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        Attic ventilation; ridge vent with[out] gable vents? Sign In/Join 
        Picture of SturdyNail
        posted
        When we had our house re-shingled around seven years ago, we had a ridge vent installed.

        We still have gable vents too and I'm wondering if they are still useful or if they are inhibiting the function of the ridge vent. Our air conditioner seems to run nearly constantly in Summer.

        An addition on the house covered some of the soffit vents in the the back of the house (please see the sketch I've linked to).
        Sketch of house

        With that in mind, I thought it would be best to keep the gable vents.

        If I had the money and the time, I'd put a temperature and humidity sensor in the attic crawl space and take readings over a couple of weeks and compare them with outdoor conditions. I'd like to take readings with the gable vents open and then with the gable vents covered. I don't have the time or the money though, so I'm wondering what you think the best combination of vents would be.

        I will tell you that I was on a ladder a couple of days ago and the heat was rushing out of the attic crawl space through the gable vent.

        So, what is the best combination? Cover both of the gable vents? Cover only the North gable vent and keep the gable vent on the South end open (the end where some soffit vents are blocked)? Keep both gable vents open?

        Thanks in advance.
         
        Posts: 286 | Location: Western NewYork | Registered: Jan 26, 2012Reply With QuoteReport This Post
        Picture of Jaybee
        posted Hide Post
        The ideal is to have equal total SF openings for letting hot air out (the ridge vents or the gable end vents) as you have allowing cooler air it (the soffit vents). You probably already know this but it's a simple convection system: Hot air rises and exits out through the ridge vents. Since air pressure must remain the same, the air is replaced by pulling outside air in via the soffit vents. Since that air is outside the house, it is relatively cooler in relation to the attic air temperature. With soffit vents scattered all around the house and the ridge vents running the entire length down the middle, an even and equal amount of cooler air is distributed through the attic, cooling it evenly.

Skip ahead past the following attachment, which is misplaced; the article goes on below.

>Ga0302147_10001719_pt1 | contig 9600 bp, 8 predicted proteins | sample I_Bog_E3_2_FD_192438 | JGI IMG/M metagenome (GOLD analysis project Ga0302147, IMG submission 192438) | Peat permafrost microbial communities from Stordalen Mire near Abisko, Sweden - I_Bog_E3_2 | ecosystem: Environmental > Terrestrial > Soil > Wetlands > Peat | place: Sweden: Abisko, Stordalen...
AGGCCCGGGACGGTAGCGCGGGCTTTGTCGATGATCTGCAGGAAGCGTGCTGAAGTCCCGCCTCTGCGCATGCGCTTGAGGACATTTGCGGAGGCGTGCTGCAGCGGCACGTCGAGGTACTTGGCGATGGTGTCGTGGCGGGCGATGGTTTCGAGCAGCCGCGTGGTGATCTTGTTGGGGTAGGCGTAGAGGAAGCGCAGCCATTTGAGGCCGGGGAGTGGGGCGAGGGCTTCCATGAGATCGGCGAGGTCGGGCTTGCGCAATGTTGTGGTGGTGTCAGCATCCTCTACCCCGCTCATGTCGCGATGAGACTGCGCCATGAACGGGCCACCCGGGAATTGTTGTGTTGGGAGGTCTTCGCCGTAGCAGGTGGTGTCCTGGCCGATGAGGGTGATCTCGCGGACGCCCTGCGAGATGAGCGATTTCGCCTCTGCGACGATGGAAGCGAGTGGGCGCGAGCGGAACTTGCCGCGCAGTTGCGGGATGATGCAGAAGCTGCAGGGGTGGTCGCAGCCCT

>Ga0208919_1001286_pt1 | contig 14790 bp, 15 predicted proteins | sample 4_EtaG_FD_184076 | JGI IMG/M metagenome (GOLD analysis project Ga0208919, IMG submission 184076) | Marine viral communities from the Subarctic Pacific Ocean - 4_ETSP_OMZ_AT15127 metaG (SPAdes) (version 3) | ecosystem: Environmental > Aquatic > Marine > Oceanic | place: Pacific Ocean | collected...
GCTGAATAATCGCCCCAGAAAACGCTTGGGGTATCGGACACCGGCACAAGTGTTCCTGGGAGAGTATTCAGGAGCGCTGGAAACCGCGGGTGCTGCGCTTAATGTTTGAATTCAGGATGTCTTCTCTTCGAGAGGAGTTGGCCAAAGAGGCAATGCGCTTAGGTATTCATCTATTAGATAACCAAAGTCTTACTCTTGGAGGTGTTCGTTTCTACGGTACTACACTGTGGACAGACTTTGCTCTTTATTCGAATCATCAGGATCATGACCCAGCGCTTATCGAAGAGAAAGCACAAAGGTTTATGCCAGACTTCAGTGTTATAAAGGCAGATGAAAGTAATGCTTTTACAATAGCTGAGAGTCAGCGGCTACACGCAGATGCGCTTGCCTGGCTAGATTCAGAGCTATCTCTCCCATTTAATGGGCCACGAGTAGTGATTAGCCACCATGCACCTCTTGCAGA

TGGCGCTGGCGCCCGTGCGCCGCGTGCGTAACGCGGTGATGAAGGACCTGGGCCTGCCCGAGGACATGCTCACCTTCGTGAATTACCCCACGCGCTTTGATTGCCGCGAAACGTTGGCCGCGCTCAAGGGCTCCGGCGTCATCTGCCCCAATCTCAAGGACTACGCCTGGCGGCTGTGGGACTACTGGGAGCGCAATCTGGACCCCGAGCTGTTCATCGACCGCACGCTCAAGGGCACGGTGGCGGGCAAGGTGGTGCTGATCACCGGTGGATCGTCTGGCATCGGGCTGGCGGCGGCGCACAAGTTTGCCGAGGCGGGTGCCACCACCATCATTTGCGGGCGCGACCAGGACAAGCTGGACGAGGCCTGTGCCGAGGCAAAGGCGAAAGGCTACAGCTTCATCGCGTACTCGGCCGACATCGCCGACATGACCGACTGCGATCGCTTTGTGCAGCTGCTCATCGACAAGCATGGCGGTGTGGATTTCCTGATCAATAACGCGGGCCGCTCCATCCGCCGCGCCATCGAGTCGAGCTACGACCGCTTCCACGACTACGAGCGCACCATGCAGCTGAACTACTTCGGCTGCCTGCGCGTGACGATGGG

While you could say that more openings are better, the problem with having ridge vents in addition to the gable vents is that since the gable vents are located up high, they allow hot air to escape from the attic. However, some of that hot air can be sucked back in through the lower part of the gable vent. So instead of getting cooler air spread evenly, you get hot air reentering the attic and making a shorter path to the ridge vents.

        I would block off the gable vents - especially if they are the rectangular style shown in your sketch. While you are in there, make sure that you have a clear air path from the soffits to the main attic space.

        I've found that if the natural convection of a ridge and soffet vent system is not enough, then the best next step is to install a thermostatically controlled power vent fan. This would be mounted up high near the ridge and basically works as a powered ridge vent.

        I should add though that if you want the best 'bang for the buck' to take a load off your A/C unit then the best thing you can do is to add more insulation to the attic space. Just make sure that those soffit vents can still work.


        Jaybee
         
        Posts: 10289 | Location: Knoxville, Tennessee | Registered: Sep 27, 2003Reply With QuoteReport This Post
        posted Hide Post
        There is a fair amount of discussion on powered roof vents and whether they actually save money on cooling costs.

        The fans take electricity to run. Unless you have meticulously sealed EVERY opening from between your conditioned living space and the unconditioned attic you are likely pulling conditioned air out of the living space and into the attic. This sealing would include the attic hatch or door and every penetration into the attic for plumbing vents and electrical wires and fixtures. Without the fan pulling air you will lose some conditioned air through these penetrations but a powered fan will create a negative pressure in the attic and pull a lot more air through the holes. If you go into your attic and look for dark streaks on the insulation you can find many of the penetrations.

        My own house built in 1999 has 3 triangular gable vents (main house and the lower garage/bonus room roof) and continuous soffit vents. I don't have a continuous ridge vent.

        Here is a good article on the subject, link opens a PDF.

        https://www.dom.com/about/cons...ttic_ventilation.pdf


        General Disclaimer

        Any advice given here is general in nature and is not necessarily valid for your given area. If in doubt check with your local codes enforcement department for what is required when doing electrical, plumbing or structural work on your house. Permits may or may not be required in your area and home owners may not be able to DIY some tasks. I have no way of knowing if you have the skills needed to complete the tasks you are asking about, when in doubt seek professional assistance.

        My advice may be worth exactly what you pay me for it. :-) For the record I did not stay in a Holiday Inn Express last night.
         
        Posts: 710 | Location: Cary, NC | Registered: Aug 17, 2006Reply With QuoteReport This Post
        posted Hide Post
        fans are also a maintenance item. they gunk up and screens need to be cleaned. sleeve bearing motors eventually gunk up and the motor stops. ball bearing motors start out a little noisier and get more so with age. on a really hot day, the thermal breaker might open and you have no attic ventilation -- if it didn't, the motor could overheat and potentially burn out.